My urge would be, as always, simply to notice your feelings and be honest about your emotions.  I had to do this with myself when I realised, with all of the positives that Eckhart’s teachings were bringing to my life, that, at times, I was finding retreat in spirituality and becoming more insular and less concerned about the circumstances around me.

I had a period of reflection and began to realise that the point of spiritual practice–for me–is, yes, to be at peace with myself in my solitude, but moreover, it is about being able to relate to others, to be there for my family, and to carry out the job that I love, teaching, from a place of complete presence and open-heartedness.  

It is about being able to love without fear and to let go without clinging.  To accept the shifts and turnings of life without feeling quite so churned up inside.  It is about giving generously to others without giving away any part of myself.  About simply being still and present with myself whether I am in joy, grief or boredom, and being willing to do the same for others.

Once I realised this, things seemed much clearer for me.  And hearing Eckhart discuss his park bench experience last night really clarified my thoughts. 

There is nothing wrong with solitude.  At times, it is necessary.  But be careful that your spiritual practice has not become simply another escape–just a means of self-medicating, retreating, assuming a moral superiority over others whether consciously or not, or avoiding doing things that you don’t really want to do.

Be present and then share that presence with others.  It is absolutely possible to be in the world, but not of it.  To be in the midst of a big city and still be calm and peaceful in your heart.  This is the real practice.  The real test.

And, when you give another person your complete and full attention, with no judgements and no anticipating what they are going to say, impatient to get to your next point–when you truly listen and allow yourself to be that open, warm space for them, your life and theirs will change dramatically.

It has been said, and I believe, that the greatest you can give another person is your presence.

Once you have experienced its deep joy and the possibilities it allows in each moment, surely it would be a shame to keep it to yourself.

About Louise

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  1. Thank you Louis for a most insightful and well-spoken blog. I’ve only recently gotten into meditation, and have found it to be beneficial in ways that you have mentioned. I agree with you and Eckhart Tolle completely, that we live in a world that intrudes on us in subtle and not so subtle ways keeping us separated from what is truly real and meaningful.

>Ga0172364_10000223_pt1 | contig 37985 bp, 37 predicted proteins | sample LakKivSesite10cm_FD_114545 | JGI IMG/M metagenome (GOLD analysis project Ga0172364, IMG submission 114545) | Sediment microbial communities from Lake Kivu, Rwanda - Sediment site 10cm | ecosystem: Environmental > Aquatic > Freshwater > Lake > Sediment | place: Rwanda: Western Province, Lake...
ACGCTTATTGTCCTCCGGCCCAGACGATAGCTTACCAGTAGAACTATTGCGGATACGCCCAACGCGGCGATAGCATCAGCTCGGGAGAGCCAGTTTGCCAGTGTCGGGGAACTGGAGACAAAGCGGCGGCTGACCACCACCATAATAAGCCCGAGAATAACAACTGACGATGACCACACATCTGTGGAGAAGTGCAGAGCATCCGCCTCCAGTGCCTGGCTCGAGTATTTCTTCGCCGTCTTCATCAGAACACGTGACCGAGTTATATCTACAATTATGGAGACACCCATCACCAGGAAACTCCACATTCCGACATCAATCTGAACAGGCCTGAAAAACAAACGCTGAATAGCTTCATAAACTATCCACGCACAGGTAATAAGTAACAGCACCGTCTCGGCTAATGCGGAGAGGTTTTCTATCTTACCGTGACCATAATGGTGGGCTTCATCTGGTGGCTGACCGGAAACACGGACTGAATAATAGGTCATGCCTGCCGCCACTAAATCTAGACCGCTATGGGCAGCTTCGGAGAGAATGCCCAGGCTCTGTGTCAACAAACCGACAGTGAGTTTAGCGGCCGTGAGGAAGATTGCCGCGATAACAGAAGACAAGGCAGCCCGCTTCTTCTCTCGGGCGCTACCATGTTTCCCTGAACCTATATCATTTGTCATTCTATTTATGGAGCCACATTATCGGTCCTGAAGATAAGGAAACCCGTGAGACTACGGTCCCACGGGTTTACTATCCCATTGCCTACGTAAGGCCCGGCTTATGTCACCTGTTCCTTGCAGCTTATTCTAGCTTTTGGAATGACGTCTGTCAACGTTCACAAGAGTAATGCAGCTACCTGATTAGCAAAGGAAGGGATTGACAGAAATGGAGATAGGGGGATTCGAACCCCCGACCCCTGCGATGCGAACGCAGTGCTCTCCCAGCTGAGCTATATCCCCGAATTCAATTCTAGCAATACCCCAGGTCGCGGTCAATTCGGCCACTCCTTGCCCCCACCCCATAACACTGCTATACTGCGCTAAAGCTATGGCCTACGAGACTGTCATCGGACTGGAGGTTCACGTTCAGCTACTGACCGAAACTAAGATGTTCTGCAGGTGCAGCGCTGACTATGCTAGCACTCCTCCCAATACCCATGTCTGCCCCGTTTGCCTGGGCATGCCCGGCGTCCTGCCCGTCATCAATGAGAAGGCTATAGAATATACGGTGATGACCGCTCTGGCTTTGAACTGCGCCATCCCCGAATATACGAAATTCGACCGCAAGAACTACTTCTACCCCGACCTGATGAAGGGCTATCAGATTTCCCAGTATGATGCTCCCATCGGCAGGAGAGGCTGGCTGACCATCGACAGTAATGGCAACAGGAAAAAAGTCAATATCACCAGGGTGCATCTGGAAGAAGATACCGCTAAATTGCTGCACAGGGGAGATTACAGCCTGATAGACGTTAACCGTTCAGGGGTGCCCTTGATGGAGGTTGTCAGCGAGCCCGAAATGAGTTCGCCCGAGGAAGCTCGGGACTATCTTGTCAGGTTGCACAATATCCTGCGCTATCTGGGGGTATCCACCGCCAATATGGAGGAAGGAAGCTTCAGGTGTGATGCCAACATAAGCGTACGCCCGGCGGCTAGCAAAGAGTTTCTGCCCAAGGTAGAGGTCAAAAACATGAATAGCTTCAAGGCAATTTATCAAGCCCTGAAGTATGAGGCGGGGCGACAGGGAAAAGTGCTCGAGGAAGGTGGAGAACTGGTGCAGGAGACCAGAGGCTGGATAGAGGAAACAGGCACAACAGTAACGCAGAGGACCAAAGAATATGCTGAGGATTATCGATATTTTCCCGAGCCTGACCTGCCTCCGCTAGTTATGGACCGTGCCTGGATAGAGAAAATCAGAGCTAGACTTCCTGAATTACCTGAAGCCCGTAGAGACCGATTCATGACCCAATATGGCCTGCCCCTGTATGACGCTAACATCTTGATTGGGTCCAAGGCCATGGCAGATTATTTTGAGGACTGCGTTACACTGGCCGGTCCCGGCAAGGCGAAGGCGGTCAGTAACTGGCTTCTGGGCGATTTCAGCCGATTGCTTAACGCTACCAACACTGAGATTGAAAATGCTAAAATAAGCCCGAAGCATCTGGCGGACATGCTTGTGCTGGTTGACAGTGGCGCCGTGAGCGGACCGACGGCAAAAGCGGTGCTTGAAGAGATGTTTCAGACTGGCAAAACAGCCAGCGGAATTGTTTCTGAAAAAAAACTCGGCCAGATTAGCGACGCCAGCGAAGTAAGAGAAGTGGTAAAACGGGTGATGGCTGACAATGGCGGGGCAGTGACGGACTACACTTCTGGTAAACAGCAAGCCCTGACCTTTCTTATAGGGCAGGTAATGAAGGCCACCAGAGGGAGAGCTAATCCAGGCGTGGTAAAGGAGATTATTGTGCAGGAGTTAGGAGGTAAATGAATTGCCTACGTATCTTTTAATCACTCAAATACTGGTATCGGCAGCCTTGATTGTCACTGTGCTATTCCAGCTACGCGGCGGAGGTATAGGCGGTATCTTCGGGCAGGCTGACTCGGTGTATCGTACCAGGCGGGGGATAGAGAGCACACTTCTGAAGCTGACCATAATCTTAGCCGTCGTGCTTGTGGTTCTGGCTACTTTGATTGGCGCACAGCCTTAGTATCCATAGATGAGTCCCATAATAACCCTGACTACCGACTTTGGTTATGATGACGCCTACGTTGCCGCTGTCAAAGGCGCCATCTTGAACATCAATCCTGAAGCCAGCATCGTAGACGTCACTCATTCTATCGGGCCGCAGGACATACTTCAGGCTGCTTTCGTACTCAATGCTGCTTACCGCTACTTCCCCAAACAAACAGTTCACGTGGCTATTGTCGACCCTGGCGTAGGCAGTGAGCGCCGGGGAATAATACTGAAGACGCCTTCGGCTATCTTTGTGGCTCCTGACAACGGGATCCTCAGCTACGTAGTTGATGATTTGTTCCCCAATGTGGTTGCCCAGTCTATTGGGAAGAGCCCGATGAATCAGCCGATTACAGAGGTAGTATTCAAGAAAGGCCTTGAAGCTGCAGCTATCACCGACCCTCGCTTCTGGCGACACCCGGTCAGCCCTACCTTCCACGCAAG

Just recently, my wife and I returned from a wonderful trip to Japan. Two days before we left, we experienced two earthquakes. Our flight prep was hectic. We flew halfway across the earth. We got in tired and drowsy, visited my wife’s sister, delivered gifts, had a great Thanksgiving dinner, drove home, unpacked everything and crashed.

    The next morning I got up early and was at the sink washing out a coffee cup, and suddenly I realized the sheer joy of being. Standing there in the quiet, washing that coffee cup filled me with absolute happiness. It was peaceful, calm. The water was warm. My mind was empty. I was totally in the moment. I was present. And nothing disappeared, indeed everything became clear.

    You so eloquently explained for me what I felt, a life style of mindfulness. Thank you so much.

    1. Thank you so much, Paul. What a wonderful comment to read. I’m so glad you understood what I was rambling on about! Your experiences of those earthquakes must have been crazy and, I assume, made you feel rushed and anxious. It is amazing how those moments of peace can follow a traumatic or difficult event. I loved your description of washing the coffee cup and the feeling of presence that came over you suddenly. Those moments are so precious, aren’t they? (Unlike Eckhart, they are still jewels in the day for me as opposed to a continuous experience! But hopefully they will become more frequent…) I have realised that those ordinary moments are really the gateways to presence. Thich Nhat Hanh talks about using everyday chores as rituals–drinking a cup of tea slowly and with reverence, just appreciating the act itself. I love that image and try to remember it as often as I can. I appreciate your reading and your insightful comment. Have a great day!

    1. Thank you, Barbara! I hope you enjoy delving into Eckhart’s teachings. Reading The Power of Now really has changed my life for the better. A New Earth is wonderful as well, as a successor to that book.

Please share your thoughts! I'd love to hear from you.